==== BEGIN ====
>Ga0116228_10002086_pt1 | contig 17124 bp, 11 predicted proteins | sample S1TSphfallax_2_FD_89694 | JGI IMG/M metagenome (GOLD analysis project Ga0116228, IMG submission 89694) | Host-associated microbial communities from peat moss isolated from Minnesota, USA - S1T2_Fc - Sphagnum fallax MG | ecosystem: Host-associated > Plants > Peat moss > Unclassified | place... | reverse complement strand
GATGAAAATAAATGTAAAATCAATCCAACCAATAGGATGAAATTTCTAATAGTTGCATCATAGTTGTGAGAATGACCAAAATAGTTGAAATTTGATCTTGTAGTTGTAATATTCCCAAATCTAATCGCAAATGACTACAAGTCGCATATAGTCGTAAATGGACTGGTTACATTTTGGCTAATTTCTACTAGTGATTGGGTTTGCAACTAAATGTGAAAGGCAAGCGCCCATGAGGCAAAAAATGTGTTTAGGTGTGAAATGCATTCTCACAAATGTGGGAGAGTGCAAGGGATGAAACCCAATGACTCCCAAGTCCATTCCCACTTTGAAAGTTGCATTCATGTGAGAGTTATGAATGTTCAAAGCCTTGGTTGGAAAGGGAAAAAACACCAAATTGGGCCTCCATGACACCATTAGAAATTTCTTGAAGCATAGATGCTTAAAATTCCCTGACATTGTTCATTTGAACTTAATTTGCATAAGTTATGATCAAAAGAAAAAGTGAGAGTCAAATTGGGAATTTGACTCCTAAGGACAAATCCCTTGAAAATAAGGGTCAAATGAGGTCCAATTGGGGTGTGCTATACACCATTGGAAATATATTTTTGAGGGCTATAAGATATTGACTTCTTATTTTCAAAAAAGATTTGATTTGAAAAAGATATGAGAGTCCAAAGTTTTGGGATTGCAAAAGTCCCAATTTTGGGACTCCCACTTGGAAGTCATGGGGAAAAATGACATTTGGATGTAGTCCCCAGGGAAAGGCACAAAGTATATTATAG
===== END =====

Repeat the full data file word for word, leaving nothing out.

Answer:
>Ga0116228_10002086_pt1 | contig 17124 bp, 11 predicted proteins | sample S1TSphfallax_2_FD_89694 | JGI IMG/M metagenome (GOLD analysis project Ga0116228, IMG submission 89694) | Host-associated microbial communities from peat moss isolated from Minnesota, USA - S1T2_Fc - Sphagnum fallax MG | ecosystem: Host-associated > Plants > Peat moss > Unclassified | place... | reverse complement strand
GATGAAAATAAATGTAAAATCAATCCAACCAATAGGATGAAATTTCTAATAGTTGCATCATAGTTGTGAGAATGACCAAAATAGTTGAAATTTGATCTTGTAGTTGTAATATTCCCAAATCTAATCGCAAATGACTACAAGTCGCATATAGTCGTAAATGGACTGGTTACATTTTGGCTAATTTCTACTAGTGATTGGGTTTGCAACTAAATGTGAAAGGCAAGCGCCCATGAGGCAAAAAATGTGTTTAGGTGTGAAATGCATTCTCACAAATGTGGGAGAGTGCAAGGGATGAAACCCAATGACTCCCAAGTCCATTCCCACTTTGAAAGTTGCATTCATGTGAGAGTTATGAATGTTCAAAGCCTTGGTTGGAAAGGGAAAAAACACCAAATTGGGCCTCCATGACACCATTAGAAATTTCTTGAAGCATAGATGCTTAAAATTCCCTGACATTGTTCATTTGAACTTAATTTGCATAAGTTATGATCAAAAGAAAAAGTGAGAGTCAAATTGGGAATTTGACTCCTAAGGACAAATCCCTTGAAAATAAGGGTCAAATGAGGTCCAATTGGGGTGTGCTATACACCATTGGAAATATATTTTTGAGGGCTATAAGATATTGACTTCTTATTTTCAAAAAAGATTTGATTTGAAAAAGATATGAGAGTCCAAAGTTTTGGGATTGCAAAAGTCCCAATTTTGGGACTCCCACTTGGAAGTCATGGGGAAAAATGACATTTGGATGTAGTCCCCAGGGAAAGGCACAAAGTATATTATAG